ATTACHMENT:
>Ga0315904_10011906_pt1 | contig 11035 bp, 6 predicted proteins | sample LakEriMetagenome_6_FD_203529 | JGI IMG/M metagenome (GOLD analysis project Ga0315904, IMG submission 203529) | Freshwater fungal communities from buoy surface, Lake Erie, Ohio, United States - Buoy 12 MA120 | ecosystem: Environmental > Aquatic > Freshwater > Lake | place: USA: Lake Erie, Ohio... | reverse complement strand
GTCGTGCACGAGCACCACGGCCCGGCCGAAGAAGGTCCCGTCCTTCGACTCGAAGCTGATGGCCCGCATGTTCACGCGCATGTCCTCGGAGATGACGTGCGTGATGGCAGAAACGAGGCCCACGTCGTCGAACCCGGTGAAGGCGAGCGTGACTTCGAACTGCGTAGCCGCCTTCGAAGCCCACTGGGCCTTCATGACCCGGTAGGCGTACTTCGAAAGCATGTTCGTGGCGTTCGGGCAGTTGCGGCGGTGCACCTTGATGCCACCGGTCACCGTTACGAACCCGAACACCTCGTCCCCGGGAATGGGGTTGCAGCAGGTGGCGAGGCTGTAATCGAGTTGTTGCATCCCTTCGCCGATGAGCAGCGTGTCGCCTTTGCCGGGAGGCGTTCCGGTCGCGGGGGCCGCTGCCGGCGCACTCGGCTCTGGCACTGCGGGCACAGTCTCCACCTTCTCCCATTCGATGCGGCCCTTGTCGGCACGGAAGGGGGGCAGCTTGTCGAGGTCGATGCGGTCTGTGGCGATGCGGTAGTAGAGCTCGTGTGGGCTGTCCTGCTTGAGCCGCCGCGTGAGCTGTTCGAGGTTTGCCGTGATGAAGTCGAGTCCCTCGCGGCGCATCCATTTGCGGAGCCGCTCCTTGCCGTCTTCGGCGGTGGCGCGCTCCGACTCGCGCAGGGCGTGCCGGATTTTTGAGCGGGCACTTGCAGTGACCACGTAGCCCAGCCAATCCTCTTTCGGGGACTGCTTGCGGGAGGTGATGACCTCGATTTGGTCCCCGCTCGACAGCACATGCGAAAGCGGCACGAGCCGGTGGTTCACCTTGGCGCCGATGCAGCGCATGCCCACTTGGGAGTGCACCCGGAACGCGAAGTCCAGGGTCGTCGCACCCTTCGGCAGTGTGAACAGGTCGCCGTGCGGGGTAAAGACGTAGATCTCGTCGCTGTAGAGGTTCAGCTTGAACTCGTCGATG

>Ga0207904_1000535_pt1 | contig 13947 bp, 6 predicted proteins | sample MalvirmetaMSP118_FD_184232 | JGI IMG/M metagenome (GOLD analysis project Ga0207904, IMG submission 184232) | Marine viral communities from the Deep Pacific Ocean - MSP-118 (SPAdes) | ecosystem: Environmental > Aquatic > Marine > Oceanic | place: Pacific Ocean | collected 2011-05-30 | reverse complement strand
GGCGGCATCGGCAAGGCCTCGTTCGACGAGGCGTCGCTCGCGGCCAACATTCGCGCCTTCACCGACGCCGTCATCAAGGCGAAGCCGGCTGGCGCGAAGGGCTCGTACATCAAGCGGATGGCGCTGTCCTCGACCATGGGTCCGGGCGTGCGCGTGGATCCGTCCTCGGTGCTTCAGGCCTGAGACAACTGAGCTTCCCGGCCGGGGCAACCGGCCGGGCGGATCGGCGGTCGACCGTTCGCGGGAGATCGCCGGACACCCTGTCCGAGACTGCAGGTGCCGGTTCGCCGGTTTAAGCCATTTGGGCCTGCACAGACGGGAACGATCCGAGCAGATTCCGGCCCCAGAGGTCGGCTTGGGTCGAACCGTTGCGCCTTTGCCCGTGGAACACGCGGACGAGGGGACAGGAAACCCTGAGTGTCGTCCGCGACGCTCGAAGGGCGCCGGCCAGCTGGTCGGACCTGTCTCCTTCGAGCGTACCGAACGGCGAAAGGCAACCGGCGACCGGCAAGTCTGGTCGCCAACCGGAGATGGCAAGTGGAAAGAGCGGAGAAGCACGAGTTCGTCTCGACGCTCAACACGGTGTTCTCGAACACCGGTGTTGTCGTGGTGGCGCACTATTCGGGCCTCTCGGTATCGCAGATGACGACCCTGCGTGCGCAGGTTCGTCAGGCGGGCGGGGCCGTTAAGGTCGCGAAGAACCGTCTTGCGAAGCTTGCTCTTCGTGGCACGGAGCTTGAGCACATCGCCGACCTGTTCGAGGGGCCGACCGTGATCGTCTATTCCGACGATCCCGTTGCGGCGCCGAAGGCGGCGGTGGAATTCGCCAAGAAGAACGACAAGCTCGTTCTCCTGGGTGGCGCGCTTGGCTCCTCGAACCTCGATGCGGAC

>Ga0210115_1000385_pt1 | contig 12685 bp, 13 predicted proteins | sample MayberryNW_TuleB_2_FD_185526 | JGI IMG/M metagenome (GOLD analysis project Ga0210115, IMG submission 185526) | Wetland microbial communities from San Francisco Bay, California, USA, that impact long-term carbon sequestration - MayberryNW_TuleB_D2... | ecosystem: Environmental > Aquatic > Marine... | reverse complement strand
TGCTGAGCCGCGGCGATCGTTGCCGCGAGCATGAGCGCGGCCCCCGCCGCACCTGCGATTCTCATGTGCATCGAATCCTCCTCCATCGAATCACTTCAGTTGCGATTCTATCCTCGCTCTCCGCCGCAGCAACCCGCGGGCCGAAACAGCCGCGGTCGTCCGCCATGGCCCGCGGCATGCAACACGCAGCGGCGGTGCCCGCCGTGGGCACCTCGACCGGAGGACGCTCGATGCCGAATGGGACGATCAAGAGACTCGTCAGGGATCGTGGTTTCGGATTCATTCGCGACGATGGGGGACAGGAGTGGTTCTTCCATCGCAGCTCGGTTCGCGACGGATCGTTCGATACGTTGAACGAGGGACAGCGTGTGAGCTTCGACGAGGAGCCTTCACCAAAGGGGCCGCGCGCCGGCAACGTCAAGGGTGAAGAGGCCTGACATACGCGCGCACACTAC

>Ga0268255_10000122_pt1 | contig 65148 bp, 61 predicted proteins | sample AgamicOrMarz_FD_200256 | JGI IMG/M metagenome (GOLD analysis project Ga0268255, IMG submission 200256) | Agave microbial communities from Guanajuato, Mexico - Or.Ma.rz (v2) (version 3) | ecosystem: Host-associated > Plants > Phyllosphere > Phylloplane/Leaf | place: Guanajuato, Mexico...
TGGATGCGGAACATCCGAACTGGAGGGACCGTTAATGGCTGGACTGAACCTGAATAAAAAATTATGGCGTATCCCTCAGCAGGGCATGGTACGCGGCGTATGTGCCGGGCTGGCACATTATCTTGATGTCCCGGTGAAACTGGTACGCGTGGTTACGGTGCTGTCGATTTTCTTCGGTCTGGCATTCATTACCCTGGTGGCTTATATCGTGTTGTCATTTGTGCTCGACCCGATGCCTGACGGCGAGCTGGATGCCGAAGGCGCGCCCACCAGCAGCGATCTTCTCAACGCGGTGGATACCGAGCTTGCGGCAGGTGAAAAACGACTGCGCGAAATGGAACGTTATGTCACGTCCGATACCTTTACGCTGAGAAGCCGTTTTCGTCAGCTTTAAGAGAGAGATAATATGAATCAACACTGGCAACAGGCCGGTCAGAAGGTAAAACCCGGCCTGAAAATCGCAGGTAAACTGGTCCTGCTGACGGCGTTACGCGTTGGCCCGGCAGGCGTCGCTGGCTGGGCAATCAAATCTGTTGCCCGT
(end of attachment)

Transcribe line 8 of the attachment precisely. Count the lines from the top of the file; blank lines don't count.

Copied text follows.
TGGATGCGGAACATCCGAACTGGAGGGACCGTTAATGGCTGGACTGAACCTGAATAAAAAATTATGGCGTATCCCTCAGCAGGGCATGGTACGCGGCGTATGTGCCGGGCTGGCACATTATCTTGATGTCCCGGTGAAACTGGTACGCGTGGTTACGGTGCTGTCGATTTTCTTCGGTCTGGCATTCATTACCCTGGTGGCTTATATCGTGTTGTCATTTGTGCTCGACCCGATGCCTGACGGCGAGCTGGATGCCGAAGGCGCGCCCACCAGCAGCGATCTTCTCAACGCGGTGGATACCGAGCTTGCGGCAGGTGAAAAACGACTGCGCGAAATGGAACGTTATGTCACGTCCGATACCTTTACGCTGAGAAGCCGTTTTCGTCAGCTTTAAGAGAGAGATAATATGAATCAACACTGGCAACAGGCCGGTCAGAAGGTAAAACCCGGCCTGAAAATCGCAGGTAAACTGGTCCTGCTGACGGCGTTACGCGTTGGCCCGGCAGGCGTCGCTGGCTGGGCAATCAAATCTGTTGCCCGT